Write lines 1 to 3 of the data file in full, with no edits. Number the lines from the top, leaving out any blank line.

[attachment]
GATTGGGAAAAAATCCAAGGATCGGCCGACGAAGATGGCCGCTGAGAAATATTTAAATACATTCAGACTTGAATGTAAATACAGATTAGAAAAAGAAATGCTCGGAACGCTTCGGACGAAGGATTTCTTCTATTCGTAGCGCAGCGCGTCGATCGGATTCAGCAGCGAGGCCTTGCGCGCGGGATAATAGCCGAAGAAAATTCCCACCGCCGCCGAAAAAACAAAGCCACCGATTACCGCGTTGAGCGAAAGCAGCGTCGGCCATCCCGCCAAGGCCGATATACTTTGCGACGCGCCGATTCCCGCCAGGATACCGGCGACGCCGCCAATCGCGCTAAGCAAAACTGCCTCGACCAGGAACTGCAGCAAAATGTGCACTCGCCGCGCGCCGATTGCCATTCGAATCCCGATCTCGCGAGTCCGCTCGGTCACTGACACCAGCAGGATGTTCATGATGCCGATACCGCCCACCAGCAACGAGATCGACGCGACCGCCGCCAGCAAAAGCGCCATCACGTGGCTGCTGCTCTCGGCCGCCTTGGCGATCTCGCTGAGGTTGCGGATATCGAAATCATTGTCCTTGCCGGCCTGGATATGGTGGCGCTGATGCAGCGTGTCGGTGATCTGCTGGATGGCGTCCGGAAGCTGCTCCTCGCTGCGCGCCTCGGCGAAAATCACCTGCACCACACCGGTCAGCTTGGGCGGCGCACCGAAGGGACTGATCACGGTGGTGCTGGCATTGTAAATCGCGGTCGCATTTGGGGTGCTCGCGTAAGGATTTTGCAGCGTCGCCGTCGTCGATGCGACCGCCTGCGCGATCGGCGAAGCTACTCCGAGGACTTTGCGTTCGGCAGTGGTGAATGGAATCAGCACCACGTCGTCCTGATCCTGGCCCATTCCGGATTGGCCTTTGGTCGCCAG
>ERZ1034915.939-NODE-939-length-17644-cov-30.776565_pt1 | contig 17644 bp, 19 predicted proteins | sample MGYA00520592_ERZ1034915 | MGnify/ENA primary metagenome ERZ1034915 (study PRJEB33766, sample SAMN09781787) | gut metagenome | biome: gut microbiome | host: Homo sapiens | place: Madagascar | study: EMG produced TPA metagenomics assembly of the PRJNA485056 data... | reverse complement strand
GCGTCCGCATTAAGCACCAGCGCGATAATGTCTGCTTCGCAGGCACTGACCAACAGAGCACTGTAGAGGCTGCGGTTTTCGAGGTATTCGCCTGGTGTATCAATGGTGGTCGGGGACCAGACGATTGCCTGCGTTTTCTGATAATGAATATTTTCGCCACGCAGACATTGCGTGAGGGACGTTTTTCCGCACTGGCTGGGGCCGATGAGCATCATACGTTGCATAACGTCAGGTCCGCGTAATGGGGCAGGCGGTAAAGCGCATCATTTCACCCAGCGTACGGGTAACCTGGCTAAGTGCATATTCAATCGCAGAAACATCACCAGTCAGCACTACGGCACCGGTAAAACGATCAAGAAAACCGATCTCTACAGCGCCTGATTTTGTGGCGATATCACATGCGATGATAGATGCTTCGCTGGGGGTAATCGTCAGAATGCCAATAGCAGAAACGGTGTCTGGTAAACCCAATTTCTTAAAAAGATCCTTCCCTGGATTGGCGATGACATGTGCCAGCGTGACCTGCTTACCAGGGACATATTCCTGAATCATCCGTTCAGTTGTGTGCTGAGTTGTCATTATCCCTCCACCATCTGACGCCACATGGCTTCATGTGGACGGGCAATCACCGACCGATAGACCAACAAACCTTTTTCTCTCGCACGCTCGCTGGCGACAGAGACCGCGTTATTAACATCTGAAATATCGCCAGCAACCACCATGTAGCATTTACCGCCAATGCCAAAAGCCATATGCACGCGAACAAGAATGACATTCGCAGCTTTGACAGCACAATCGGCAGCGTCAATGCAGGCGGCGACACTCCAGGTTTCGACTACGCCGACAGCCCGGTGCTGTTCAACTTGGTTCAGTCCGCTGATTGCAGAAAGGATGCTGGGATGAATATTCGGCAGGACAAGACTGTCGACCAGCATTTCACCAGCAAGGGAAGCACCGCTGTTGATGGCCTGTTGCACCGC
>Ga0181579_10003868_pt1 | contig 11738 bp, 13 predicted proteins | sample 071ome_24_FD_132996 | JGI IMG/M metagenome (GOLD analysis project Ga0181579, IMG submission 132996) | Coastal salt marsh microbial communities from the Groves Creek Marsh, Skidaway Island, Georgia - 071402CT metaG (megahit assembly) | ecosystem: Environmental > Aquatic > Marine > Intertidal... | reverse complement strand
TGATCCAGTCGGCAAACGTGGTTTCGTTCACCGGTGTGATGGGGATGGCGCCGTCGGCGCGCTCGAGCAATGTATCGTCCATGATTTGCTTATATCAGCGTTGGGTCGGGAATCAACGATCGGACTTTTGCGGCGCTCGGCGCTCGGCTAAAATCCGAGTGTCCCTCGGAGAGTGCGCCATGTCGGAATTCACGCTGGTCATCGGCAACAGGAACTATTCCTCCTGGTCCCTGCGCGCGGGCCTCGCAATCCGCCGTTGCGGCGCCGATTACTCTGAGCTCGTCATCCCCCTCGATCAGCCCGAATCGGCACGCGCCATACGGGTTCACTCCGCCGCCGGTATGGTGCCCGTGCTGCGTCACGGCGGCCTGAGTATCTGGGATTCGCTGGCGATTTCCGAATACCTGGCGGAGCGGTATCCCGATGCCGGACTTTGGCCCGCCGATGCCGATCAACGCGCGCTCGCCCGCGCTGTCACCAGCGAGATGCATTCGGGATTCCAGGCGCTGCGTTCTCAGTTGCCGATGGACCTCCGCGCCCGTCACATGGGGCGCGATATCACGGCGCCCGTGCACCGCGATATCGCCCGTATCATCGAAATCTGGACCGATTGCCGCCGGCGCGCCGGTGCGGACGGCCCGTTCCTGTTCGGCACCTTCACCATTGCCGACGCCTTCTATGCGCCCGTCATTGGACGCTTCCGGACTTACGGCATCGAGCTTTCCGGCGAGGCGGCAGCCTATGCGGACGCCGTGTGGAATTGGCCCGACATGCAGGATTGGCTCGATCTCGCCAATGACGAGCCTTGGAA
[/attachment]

GATTGGGAAAAAATCCAAGGATCGGCCGACGAAGATGGCCGCTGAGAAATATTTAAATACATTCAGACTTGAATGTAAATACAGATTAGAAAAAGAAATGCTCGGAACGCTTCGGACGAAGGATTTCTTCTATTCGTAGCGCAGCGCGTCGATCGGATTCAGCAGCGAGGCCTTGCGCGCGGGATAATAGCCGAAGAAAATTCCCACCGCCGCCGAAAAAACAAAGCCACCGATTACCGCGTTGAGCGAAAGCAGCGTCGGCCATCCCGCCAAGGCCGATATACTTTGCGACGCGCCGATTCCCGCCAGGATACCGGCGACGCCGCCAATCGCGCTAAGCAAAACTGCCTCGACCAGGAACTGCAGCAAAATGTGCACTCGCCGCGCGCCGATTGCCATTCGAATCCCGATCTCGCGAGTCCGCTCGGTCACTGACACCAGCAGGATGTTCATGATGCCGATACCGCCCACCAGCAACGAGATCGACGCGACCGCCGCCAGCAAAAGCGCCATCACGTGGCTGCTGCTCTCGGCCGCCTTGGCGATCTCGCTGAGGTTGCGGATATCGAAATCATTGTCCTTGCCGGCCTGGATATGGTGGCGCTGATGCAGCGTGTCGGTGATCTGCTGGATGGCGTCCGGAAGCTGCTCCTCGCTGCGCGCCTCGGCGAAAATCACCTGCACCACACCGGTCAGCTTGGGCGGCGCACCGAAGGGACTGATCACGGTGGTGCTGGCATTGTAAATCGCGGTCGCATTTGGGGTGCTCGCGTAAGGATTTTGCAGCGTCGCCGTCGTCGATGCGACCGCCTGCGCGATCGGCGAAGCTACTCCGAGGACTTTGCGTTCGGCAGTGGTGAATGGAATCAGCACCACGTCGTCCTGATCCTGGCCCATTCCGGATTGGCCTTTGGTCGCCAG
>ERZ1034915.939-NODE-939-length-17644-cov-30.776565_pt1 | contig 17644 bp, 19 predicted proteins | sample MGYA00520592_ERZ1034915 | MGnify/ENA primary metagenome ERZ1034915 (study PRJEB33766, sample SAMN09781787) | gut metagenome | biome: gut microbiome | host: Homo sapiens | place: Madagascar | study: EMG produced TPA metagenomics assembly of the PRJNA485056 data... | reverse complement strand
GCGTCCGCATTAAGCACCAGCGCGATAATGTCTGCTTCGCAGGCACTGACCAACAGAGCACTGTAGAGGCTGCGGTTTTCGAGGTATTCGCCTGGTGTATCAATGGTGGTCGGGGACCAGACGATTGCCTGCGTTTTCTGATAATGAATATTTTCGCCACGCAGACATTGCGTGAGGGACGTTTTTCCGCACTGGCTGGGGCCGATGAGCATCATACGTTGCATAACGTCAGGTCCGCGTAATGGGGCAGGCGGTAAAGCGCATCATTTCACCCAGCGTACGGGTAACCTGGCTAAGTGCATATTCAATCGCAGAAACATCACCAGTCAGCACTACGGCACCGGTAAAACGATCAAGAAAACCGATCTCTACAGCGCCTGATTTTGTGGCGATATCACATGCGATGATAGATGCTTCGCTGGGGGTAATCGTCAGAATGCCAATAGCAGAAACGGTGTCTGGTAAACCCAATTTCTTAAAAAGATCCTTCCCTGGATTGGCGATGACATGTGCCAGCGTGACCTGCTTACCAGGGACATATTCCTGAATCATCCGTTCAGTTGTGTGCTGAGTTGTCATTATCCCTCCACCATCTGACGCCACATGGCTTCATGTGGACGGGCAATCACCGACCGATAGACCAACAAACCTTTTTCTCTCGCACGCTCGCTGGCGACAGAGACCGCGTTATTAACATCTGAAATATCGCCAGCAACCACCATGTAGCATTTACCGCCAATGCCAAAAGCCATATGCACGCGAACAAGAATGACATTCGCAGCTTTGACAGCACAATCGGCAGCGTCAATGCAGGCGGCGACACTCCAGGTTTCGACTACGCCGACAGCCCGGTGCTGTTCAACTTGGTTCAGTCCGCTGATTGCAGAAAGGATGCTGGGATGAATATTCGGCAGGACAAGACTGTCGACCAGCATTTCACCAGCAAGGGAAGCACCGCTGTTGATGGCCTGTTGCACCGC